Anglican author C.S. Lewis once wrote that the gates of hell are locked from the inside. If I were to expand his statement a bit further, I’d say that the gates of heaven aren’t locked at all. So we don’t do good works to unlock the heavenly gates but to prepare ourselves to enter them — and that’s whether we’re talking about living in the kingdom of God here on Earth or after we’ve passed onto the next life. The reason we’re asked to do good works isn’t to earn us a spot on the rolls of heaven or because God is like the police officer hidden behind the trees watching to see if we follow the law. Instead, a key reason we do good works is because they are God’s tool for us to become like Him. And it is those who become like him, those who are becoming like him, who will want and appreciate his presence in their lives, both now and in eternity. I like the way that Elder Dieter Uchtdorf explained this in the October 2005 General Conference [9]:

To follow Christ is to become more like Him. It is to learn from His character. The Savior invites us to learn His gospel by living His teachings. Ancient and modern prophets described it with three words: “Keep the commandments” — nothing more, nothing less. … Having faith in Jesus Christ and in His Atonement means relying completely on Him—trusting in His infinite power, intelligence, and love. When we have faith in Christ, we trust the Lord enough to follow His commandments—even when we do not completely understand the reasons for them. In seeking to become more like the Savior, we need to rely, through the path of true repentance, upon the merits of Jesus Christ and the blessings of His Atonement.

As President Uchtdorf suggests, faith by its very nature, faith in the scriptural sense of the word, isn’t an intellectual belief only. When Paul said we are saved by grace through faith, he wasn’t talking about mere belief, but by a faith that trusts in Christ, that trusts in him enough to let him change us into celestial creatures. As James told us, faith, real, genuine, living faith is always accompanied by good works. In what is perhaps the most eloquent section of scriptures written on the matter [10], the author of Hebrews doesn’t expound on faith by telling us what the great men and women of the Old Testament thought, but by what they did.

The danger of talking about faith and works in this way is that it’s easy to fall back into the old mentality of relying on our own actions rather than upon the merits of Christ. Instead of asking ourselves, “Have I done enough good works to be loved by God?,” we unfortunately can end up asking “Do I have enough faith to be loved by God?” But to repeat what Brother Wilcox said in his talk, if we start judging ourselves in this way we don’t understand grace.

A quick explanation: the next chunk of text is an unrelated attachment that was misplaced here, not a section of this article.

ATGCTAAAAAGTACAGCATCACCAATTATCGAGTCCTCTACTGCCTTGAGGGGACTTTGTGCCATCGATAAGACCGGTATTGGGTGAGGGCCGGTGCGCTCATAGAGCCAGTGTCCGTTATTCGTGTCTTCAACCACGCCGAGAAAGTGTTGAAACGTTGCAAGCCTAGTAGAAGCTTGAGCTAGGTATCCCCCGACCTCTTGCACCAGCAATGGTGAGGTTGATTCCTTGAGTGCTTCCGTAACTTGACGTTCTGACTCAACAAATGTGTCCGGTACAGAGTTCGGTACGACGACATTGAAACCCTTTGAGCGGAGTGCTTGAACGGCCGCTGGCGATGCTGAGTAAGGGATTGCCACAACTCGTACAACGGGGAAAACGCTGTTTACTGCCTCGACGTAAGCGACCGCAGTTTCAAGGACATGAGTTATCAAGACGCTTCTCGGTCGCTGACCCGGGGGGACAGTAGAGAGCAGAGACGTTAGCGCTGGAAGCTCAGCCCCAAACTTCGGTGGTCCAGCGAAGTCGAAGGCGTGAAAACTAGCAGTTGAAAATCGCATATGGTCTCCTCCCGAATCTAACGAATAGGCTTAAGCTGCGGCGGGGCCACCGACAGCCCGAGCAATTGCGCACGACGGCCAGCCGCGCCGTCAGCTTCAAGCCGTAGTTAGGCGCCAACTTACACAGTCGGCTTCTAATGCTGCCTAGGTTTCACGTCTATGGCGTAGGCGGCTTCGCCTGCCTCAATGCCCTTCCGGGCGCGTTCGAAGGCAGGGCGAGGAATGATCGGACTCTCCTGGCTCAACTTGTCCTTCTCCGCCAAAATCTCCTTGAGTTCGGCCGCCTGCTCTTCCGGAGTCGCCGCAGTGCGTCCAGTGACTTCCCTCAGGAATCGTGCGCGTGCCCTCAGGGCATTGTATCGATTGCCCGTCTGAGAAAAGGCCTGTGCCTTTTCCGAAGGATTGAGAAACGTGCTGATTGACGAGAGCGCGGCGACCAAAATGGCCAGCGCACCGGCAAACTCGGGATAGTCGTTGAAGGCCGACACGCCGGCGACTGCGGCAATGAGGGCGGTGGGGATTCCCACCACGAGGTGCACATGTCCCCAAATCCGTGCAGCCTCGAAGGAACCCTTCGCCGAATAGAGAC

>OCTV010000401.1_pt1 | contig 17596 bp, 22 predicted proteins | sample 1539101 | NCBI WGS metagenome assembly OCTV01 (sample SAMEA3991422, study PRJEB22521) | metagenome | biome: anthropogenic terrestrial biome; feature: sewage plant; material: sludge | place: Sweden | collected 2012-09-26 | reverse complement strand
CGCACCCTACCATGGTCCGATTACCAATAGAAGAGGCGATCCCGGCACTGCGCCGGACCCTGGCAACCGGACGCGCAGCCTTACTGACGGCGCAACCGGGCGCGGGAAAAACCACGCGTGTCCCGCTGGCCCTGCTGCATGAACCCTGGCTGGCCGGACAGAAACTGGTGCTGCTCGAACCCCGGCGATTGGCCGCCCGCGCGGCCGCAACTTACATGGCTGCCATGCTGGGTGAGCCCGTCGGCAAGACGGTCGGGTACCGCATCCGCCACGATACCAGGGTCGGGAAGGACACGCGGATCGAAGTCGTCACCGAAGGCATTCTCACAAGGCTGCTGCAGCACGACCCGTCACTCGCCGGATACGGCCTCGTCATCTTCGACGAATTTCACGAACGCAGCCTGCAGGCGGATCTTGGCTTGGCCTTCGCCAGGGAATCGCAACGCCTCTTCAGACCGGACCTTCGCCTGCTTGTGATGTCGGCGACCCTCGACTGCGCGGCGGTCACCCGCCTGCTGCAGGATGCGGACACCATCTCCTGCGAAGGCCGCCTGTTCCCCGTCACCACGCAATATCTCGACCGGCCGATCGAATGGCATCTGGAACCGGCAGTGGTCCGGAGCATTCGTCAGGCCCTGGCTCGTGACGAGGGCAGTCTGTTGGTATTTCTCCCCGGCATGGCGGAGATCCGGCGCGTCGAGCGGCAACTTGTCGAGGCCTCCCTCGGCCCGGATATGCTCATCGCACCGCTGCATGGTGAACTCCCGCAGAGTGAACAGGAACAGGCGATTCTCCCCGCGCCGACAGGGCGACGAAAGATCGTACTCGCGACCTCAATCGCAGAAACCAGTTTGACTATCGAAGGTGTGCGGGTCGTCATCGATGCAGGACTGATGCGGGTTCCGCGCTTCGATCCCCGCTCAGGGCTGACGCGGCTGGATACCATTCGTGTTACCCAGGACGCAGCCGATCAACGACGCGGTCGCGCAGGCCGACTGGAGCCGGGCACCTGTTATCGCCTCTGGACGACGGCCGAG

Part of the good news is that God doesn’t ask us to have a lot of faith. Jesus himself said faith the size of a mustard seed can move mountains. What is important is to rely on Christ with whatever faith we have and trust that his grace will be sufficient not only to save us but to change us and to expand our faith. The great prophet Alma said as much: “But behold, if ye will awake and arouse your faculties, even to an experiment upon my words, and exercise a particle of faith, yea, even if ye can do no more than desire to believe, let this desire work in you,” [11] and he goes on to describe how faith can grow.

As we trust in Christ, as we express gratitude for what he has done for us, we will gain an increased desire for doing good works. And while it’s not those works that save us – that’s what the gift of the Atonement is for — they are an essential part of God’s plan for us to become like our father in heaven and to become the divine creatures he created us to be. In the name of Jesus Christ, amen.


1. See Twin Paradox.

2. Isaiah 64:6

3. The Atonement of Jesus Christ.

4. Ephesians 2:8-9.

5. 2 Nephi 2:6-7.

6. His Grace Is Sufficient

7. Ephesians 2:10.

8. Tim at LDS & Evangelical Conversations.

9. Becoming Like Jesus Christ.

10. Hebrews 11.

11. Alma 32:27.

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Filed under atonement, Book of Mormon, BYU, grace, Jesus Christ, Mormonism

My reaction to the Ralph Hancock interview

I wrote the following as a comment to a Mormon Stories podcast interview with Brigham Young University professor Ralph Hancock. But it quickly became too long for a comment on John Dehlin’s blog, so I’m posting it here. This post will make more sense if you listen to the interview first.

Although I found it enlightening at times and frustrating at times, I also enjoyed listening to the full interview (and look forward to the ice cream).